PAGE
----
Mentioned the NHS is on I need stories, so we've talked about the NHS over the last 18 months when we talk about the NHS we talk about our friends are family on Neighbours we talk about 12000 people impacted that we know so we talk about a story in a local newspaper.

I think a wonderful wonderful Quotemehappy Merida recently was actually really like local news is because we will learn to all three things we didn't know about the community and have a national agenda is impacting us we do know so brings it to life and I think more than that it allows people to have that voice.

I think damage is too far but I think the challenges with the local community still there been heard because on your website you talk very much about building Communities and you would argue that regional print online journalism plays a big part in bed, absolutely.

But BBC making a commitment particularly to local news.

I think that's really a challenge in terms of look at the BBC impartiality and clause is very difficult for them to do what we do locally our job is to camp all these local Communities and fight for them.

I don't believe you can do that when impartiality an example about as again and muscle tone up local hospitals.

We have a hospital in King's Lynn and as it's been held up by the £200.

You know we can pay mean to say that hospital and Away that the BBC will never be able to bring that to lie flat national agenda, so while those national stories in our job is to really translate.

There's a local level and you know there's local Communities have a voice and the campaign for them a bit more about National world now.

This is the company that was at the Board out jpi media at the end of last year so again a little bit like Lorna give us a sense of the titles that are currently in your portfolio.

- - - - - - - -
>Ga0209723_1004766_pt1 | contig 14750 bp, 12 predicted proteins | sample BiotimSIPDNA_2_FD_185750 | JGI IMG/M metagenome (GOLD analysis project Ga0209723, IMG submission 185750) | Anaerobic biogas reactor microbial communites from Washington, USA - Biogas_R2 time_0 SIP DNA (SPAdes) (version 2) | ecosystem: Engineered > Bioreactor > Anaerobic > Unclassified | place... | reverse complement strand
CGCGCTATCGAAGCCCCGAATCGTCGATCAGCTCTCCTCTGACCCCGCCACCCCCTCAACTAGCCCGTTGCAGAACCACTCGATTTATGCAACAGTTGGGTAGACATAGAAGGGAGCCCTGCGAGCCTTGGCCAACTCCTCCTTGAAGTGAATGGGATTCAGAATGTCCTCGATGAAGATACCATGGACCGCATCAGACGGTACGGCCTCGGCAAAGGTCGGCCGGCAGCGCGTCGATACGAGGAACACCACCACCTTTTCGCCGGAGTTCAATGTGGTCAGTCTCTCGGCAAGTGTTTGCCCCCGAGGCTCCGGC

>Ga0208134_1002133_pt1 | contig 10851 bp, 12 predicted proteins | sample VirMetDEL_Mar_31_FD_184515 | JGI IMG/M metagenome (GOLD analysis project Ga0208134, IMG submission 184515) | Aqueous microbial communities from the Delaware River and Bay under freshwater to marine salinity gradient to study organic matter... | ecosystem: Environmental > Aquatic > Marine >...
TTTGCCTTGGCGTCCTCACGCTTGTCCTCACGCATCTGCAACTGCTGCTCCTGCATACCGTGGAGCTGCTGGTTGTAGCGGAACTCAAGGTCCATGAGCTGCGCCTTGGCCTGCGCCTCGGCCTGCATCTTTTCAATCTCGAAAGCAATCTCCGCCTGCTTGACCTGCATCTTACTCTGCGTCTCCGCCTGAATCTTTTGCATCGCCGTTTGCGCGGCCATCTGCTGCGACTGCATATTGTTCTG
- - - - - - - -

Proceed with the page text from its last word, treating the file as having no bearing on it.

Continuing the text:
Yes, obviously historic Johnston Press and PLC at The Turn Of The Year 150 newspaper titles across the UK that we operate from The Scotsman to the Yorkshire Post to the Pocklington post a real range of national and local titles and interesting thing with what we've done this year since March is tried to take her a new approach with digital first digital only publication international world was the first of those the launch in late, March the 105 months in months and we're getting to the stage now where we're watching new city bronzer.

I'm going to make your cities in the UK so yeah that there is a lot of competition in in the regional Media but I think it's an exciting time trying to do things differently.

Want to talk more about those City brands in the moment but with the launch of national my understanding of that is that it's a national news site, but the contributors are regional reporters.

So how does change the flavour of what you're telling people in Edinburgh Midlands Yorkshire cross-country, so it's not really weak of original stories.

We do pick up on YouTube stories the national news agenda, but I think you're doing a slightly different weed, you know we're not in London we're not in that bubble in London I think the fact that we are part of the gpi network as well gives us a bit more of a sense of what's going on across the country and their shoes that people really care about as we have a really strong data and investigations team which was recently shortlisted for the Prophecy

That's something.

I think we can use effectively when we're looking at regional inequality so one of the key things for us is really trying to expose examples of funding inequalities for are you know whether it's issues with leveling up we received ulas constant rhetoric of leveling up at the moment.